At the 2009 L'Aquila G8 Summit, the G8 countries pledged $22 billion to "take urgent action to eradicate hunger from the world." Soon after, a new US global hunger and food security strategy, Feed the Future, was created to put into practice the Principles for Sustainable Food Security. The 2012 G8 summit at Camp David again emphasized food security alongside discussion of conventional security issues like the eurozone, Afghanistan, and nuclear non-proliferation. President Obama announced a "New Alliance" for food security in Africa, stating "It's a moral imperative, it's an economic imperative and it's a security imperative."
What are the results and lessons from this fundamentally different approach to global security? Were the promises made at the 2012 G8 meeting at Camp David be enough to ensure a transparent and accountable food and nutrition security initiative?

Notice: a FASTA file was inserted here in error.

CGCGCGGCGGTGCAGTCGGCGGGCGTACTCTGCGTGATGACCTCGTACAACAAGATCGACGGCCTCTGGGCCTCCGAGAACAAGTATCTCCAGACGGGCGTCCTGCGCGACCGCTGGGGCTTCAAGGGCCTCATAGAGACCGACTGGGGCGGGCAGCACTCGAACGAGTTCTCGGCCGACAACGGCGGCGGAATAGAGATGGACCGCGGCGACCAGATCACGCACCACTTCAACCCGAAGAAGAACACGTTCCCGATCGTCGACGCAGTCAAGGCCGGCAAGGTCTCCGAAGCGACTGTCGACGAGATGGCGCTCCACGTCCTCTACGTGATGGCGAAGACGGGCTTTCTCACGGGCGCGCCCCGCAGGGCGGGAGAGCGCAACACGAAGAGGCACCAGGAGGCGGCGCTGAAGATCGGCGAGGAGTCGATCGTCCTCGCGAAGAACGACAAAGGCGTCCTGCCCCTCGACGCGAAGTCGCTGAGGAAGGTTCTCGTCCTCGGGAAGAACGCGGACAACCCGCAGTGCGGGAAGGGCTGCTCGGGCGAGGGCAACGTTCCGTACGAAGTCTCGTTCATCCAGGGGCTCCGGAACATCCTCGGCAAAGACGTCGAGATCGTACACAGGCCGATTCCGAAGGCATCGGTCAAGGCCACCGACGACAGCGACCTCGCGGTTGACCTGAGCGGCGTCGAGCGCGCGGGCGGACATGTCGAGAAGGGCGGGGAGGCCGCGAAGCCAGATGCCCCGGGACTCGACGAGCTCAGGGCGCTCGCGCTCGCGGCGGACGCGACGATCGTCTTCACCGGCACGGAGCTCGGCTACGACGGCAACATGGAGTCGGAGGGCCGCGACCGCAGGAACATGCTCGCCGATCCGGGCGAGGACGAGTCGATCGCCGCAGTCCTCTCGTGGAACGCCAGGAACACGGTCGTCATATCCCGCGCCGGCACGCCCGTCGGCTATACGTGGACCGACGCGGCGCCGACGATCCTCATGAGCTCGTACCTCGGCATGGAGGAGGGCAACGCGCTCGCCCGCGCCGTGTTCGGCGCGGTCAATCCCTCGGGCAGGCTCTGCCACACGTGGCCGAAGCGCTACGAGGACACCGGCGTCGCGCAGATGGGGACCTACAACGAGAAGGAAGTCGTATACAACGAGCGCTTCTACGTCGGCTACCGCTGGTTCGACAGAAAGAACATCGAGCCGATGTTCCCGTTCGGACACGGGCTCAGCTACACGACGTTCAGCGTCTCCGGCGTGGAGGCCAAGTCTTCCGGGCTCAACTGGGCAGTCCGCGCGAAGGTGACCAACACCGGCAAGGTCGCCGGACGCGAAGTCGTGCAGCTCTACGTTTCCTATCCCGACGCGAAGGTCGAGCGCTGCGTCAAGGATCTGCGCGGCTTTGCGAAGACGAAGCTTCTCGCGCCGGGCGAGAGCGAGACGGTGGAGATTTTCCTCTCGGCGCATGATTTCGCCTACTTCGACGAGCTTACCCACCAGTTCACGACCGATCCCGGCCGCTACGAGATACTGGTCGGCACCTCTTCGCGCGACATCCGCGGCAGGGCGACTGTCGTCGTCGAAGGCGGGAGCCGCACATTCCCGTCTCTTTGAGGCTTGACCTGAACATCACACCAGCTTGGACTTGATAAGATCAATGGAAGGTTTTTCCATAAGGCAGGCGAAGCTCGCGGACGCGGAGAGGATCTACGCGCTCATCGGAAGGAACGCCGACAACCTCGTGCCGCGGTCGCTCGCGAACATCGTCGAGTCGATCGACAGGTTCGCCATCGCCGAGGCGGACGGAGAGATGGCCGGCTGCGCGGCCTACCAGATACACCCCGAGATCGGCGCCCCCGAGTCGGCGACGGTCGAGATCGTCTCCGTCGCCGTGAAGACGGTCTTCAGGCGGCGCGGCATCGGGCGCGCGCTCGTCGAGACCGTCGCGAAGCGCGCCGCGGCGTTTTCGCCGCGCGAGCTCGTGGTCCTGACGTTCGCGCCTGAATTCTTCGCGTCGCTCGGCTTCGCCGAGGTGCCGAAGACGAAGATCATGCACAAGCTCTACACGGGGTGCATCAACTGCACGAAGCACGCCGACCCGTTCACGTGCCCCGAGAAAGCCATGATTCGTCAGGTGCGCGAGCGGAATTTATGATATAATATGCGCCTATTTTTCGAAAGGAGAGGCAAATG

"From L'Aquila to Camp David: Feed the Future and the U.S. Commitment to Global Food Security"
Julie Howard - Chief Scientist, USAID Bureau for Food Security; former coordinator
"Feed the Future Transparency and Accountability: Have the G8 achieved it?"
Emily Alpert - Senior Policy Manager for Agriculture & Food Security, ONE
This is the fifth and final program in the Center for International Studies series on "Food (In)Security: Access, Equity, Frameworks." The event was cosponsored by the Center for International Studies, the Global Health Initiative, and University Communications.